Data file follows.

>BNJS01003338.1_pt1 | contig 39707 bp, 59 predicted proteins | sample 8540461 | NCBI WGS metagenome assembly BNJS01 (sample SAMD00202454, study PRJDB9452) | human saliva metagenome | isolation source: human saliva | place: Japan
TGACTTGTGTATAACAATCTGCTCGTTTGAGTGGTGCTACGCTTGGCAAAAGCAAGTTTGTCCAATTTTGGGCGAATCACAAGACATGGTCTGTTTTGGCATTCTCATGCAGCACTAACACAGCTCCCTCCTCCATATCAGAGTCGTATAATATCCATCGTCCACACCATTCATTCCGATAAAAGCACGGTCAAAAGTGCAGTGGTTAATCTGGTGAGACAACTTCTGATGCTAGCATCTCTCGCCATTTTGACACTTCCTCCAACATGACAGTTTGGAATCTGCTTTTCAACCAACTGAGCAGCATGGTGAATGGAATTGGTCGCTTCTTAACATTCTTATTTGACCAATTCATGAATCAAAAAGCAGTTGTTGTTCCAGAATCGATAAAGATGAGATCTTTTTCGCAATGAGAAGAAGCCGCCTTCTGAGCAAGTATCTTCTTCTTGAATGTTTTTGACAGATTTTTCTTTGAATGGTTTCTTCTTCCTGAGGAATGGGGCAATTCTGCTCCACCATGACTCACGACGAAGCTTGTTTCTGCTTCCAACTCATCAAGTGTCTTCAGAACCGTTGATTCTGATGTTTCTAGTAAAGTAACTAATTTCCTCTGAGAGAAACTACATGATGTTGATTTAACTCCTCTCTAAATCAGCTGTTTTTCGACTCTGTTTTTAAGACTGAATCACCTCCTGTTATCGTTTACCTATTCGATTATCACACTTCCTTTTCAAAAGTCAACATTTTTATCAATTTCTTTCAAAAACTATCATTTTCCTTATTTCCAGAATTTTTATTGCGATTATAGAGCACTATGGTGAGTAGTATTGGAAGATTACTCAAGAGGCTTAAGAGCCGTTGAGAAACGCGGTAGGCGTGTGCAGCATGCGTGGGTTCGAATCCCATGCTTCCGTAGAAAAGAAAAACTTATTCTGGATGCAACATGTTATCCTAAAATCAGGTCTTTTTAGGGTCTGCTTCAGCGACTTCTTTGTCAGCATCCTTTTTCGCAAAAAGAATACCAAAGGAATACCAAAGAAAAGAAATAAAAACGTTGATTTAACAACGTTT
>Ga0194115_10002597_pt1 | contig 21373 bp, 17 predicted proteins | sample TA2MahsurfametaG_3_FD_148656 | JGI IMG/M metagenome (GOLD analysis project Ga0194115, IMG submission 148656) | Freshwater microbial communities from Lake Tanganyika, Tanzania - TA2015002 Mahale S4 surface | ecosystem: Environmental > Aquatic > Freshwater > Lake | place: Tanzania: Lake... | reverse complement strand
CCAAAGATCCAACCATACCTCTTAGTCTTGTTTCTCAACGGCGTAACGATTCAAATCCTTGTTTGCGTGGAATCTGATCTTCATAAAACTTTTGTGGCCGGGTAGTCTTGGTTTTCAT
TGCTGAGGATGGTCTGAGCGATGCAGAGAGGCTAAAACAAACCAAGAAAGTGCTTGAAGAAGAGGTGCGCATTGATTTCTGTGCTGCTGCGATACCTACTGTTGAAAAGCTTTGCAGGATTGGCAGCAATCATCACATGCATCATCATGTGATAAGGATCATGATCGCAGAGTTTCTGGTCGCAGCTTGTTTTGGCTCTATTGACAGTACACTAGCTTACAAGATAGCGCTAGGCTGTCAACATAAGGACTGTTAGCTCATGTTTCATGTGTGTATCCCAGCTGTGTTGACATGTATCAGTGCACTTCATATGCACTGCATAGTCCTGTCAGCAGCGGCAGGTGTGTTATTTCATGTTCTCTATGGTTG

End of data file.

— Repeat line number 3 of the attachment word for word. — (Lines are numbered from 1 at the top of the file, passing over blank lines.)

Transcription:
>Ga0194115_10002597_pt1 | contig 21373 bp, 17 predicted proteins | sample TA2MahsurfametaG_3_FD_148656 | JGI IMG/M metagenome (GOLD analysis project Ga0194115, IMG submission 148656) | Freshwater microbial communities from Lake Tanganyika, Tanzania - TA2015002 Mahale S4 surface | ecosystem: Environmental > Aquatic > Freshwater > Lake | place: Tanzania: Lake... | reverse complement strand